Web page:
Who is Welcome at Starbucks?

Image of the Starbucks logo
"Starbucks Logo" by Marco Paköeningrat is licensed under CC BY-SA 2.0 (via Wikimedia Commons)

Most Starbucks customers have spent a good number of non-paying hours in Starbucks stores—waiting for a friend, writing a paper or grading one, staying warm, or just chilling. And most regular customers will admit to an occasional purchase-free visit to the store just for the purpose of using the bathroom. But when two black men in Philadelphia went to a store in Rittenhouse Square for a business meeting and asked for the bathroom key, having ordered nothing first, it was only two minutes before an employee called 911. The police showed up minutes later, handcuffed the two and put them in a squad car. Only after nine hours at police headquarters, with Starbucks declining to press trespassing charges, were they released.

A video of the police intervention taken by another customer has been watched millions of times and has provoked national outrage. For once, those who are resistant to acknowledging racial bias have been forced to admit that racial bias is a reality. Most of us feel sure that idling at Starbucks (for hours!) has never put us in jeopardy of being arrested, but to idle even briefly as a black male is another matter. The trauma suffered by these two young men is something most people are unlikely to ever experience.

By now there have been weeks of national outrage and local demonstrations. Starbucks CEO Kevin Johnson quickly met with the two young men and apologized to them. Then the company announced that it would close all 8,000 of its stores for racial bias training on May 29. Former Attorney General Eric Holder will be involved in planning the sessions along with the NAACP and the Anti-Defamation League. It’s an impressive move—one that shows seriousness and resolve.

But what, I wonder, will be the content of these training sessions? “Don’t do what the Philadelphia employee did” is sure to be lesson number one. No doubt there will also be lessons on recognizing explicit or implicit bias against black customers. Surely no one would call 911 in two minutes, in response to entirely benign behavior, if they were not having an adverse reaction to the race and gender of these two men.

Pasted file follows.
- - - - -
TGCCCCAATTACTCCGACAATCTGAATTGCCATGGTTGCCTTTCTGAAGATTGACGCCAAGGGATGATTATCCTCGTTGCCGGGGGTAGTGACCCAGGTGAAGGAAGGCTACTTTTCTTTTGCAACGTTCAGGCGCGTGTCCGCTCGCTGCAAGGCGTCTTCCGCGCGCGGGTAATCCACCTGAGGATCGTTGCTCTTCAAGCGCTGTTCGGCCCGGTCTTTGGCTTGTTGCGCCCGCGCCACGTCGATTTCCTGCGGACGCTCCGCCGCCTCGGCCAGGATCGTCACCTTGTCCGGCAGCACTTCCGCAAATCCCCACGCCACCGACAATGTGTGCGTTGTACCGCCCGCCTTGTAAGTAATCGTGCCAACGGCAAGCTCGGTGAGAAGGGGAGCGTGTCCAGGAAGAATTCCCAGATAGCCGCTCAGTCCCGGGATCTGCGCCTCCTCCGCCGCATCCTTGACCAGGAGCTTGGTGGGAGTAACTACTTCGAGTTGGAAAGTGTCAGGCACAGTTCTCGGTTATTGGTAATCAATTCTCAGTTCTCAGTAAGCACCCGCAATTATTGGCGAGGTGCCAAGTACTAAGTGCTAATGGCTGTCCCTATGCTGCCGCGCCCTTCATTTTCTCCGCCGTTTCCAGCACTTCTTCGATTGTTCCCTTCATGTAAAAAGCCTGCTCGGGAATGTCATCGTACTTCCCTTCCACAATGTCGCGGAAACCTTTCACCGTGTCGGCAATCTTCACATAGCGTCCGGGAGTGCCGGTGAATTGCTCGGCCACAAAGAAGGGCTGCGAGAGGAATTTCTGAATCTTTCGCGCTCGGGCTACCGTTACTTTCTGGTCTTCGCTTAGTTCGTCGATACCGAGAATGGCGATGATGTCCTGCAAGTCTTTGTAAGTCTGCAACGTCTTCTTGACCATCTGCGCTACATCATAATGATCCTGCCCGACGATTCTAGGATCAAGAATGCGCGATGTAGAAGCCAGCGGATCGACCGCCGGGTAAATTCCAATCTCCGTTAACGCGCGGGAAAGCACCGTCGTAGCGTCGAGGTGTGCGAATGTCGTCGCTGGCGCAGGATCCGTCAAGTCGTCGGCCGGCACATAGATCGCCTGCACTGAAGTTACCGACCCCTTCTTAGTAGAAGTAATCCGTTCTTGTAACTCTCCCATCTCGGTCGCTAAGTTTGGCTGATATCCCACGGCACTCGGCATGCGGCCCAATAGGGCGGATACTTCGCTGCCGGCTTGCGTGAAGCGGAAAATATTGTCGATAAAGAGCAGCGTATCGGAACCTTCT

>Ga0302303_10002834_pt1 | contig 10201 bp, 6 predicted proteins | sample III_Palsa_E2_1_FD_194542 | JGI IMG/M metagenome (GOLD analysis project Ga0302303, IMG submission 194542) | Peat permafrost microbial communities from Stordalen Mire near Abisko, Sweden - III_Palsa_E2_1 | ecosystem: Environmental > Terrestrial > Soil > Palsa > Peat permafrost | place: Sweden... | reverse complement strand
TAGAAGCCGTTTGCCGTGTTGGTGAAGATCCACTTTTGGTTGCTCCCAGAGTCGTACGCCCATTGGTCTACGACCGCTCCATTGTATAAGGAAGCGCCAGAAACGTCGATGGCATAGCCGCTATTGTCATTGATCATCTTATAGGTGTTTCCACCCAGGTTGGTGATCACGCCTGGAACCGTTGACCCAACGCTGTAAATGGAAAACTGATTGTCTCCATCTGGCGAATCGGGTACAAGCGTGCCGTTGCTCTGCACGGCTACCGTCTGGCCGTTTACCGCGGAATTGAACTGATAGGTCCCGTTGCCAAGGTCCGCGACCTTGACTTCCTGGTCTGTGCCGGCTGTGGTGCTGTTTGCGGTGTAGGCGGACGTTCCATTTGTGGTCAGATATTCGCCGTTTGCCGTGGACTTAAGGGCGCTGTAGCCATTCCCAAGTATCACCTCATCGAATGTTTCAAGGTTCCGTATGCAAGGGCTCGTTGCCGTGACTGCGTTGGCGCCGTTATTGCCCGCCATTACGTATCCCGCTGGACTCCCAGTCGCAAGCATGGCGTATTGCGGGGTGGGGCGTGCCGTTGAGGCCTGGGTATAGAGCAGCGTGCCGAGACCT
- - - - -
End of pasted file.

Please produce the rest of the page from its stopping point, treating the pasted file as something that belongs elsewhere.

Beyond the obvious lessons, though, everything else seems hard and puzzling. Starbucks is eager to be a public square or living room for customers who regularly order drinks and food. They want the business of people who need space for meetings, studying, relaxing, warming up, cooling down, and the like. Unpaid use of Starbucks tables leads to paid use of Starbucks tables. So shooing away all of the idlers isn’t desirable.

What criterion could there possibly be for deciding who among the non-paying are welcome in a Starbucks store? Should employees tolerate non-payers who look like they go to school or have jobs? But wait, how about people who look like stay-at-home mothers and fathers? They can stay! But what about people who look like retirees just trying to rest after a walk? Let them stay too!  And on, and on…

But then is everyone welcome? I take it the sad truth is No. The store can’t be a living room for the homeless population around Rittenhouse Square. That’s not a viable business model. What then? Should the rule be that not-currently-paying people are welcome as long as they don’t look like they’re homeless?

I’m not sure that a policy like this would break any laws. Under Title II of the Civil Rights Act of 1964, discrimination in places of public accommodation involves treating people differently because they fall into a category on a list of protected categories: race, gender, religion, and national origin. Excluding people because they “look homeless” might not be prohibited, but it certainly seems awful. There’s the problematic, stereotype-laden notion of “looking homeless,” but also the troubling implication that people are less welcome, the more they need a safe, warm, well-lit place to rest their bones.

So what is a legal, ethical, and palatable way to draw the line between people welcome into the Starbucks living room, despite not currently paying for food and drink, and people not welcome? Is there a respectable way to draw such a line?

To be candid, I don’t know. I’d like to be a fly-on-the-wall at one of the May 29 training sessions.  Better still would be if the content of these training sessions were shared with everyone. We could all use the racial bias training, and it would be interesting to know how Eric Holder and the other trainers solve the welcome/not welcome conundrum.

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Jean Kazez teaches philosophy at Southern Methodist University in Dallas. She is the author of The Philosophical Parent: Asking the Hard Questions about Having and Raising Children (Oxford University Press) and two previous books. Find out more at kazez.blogspot.com.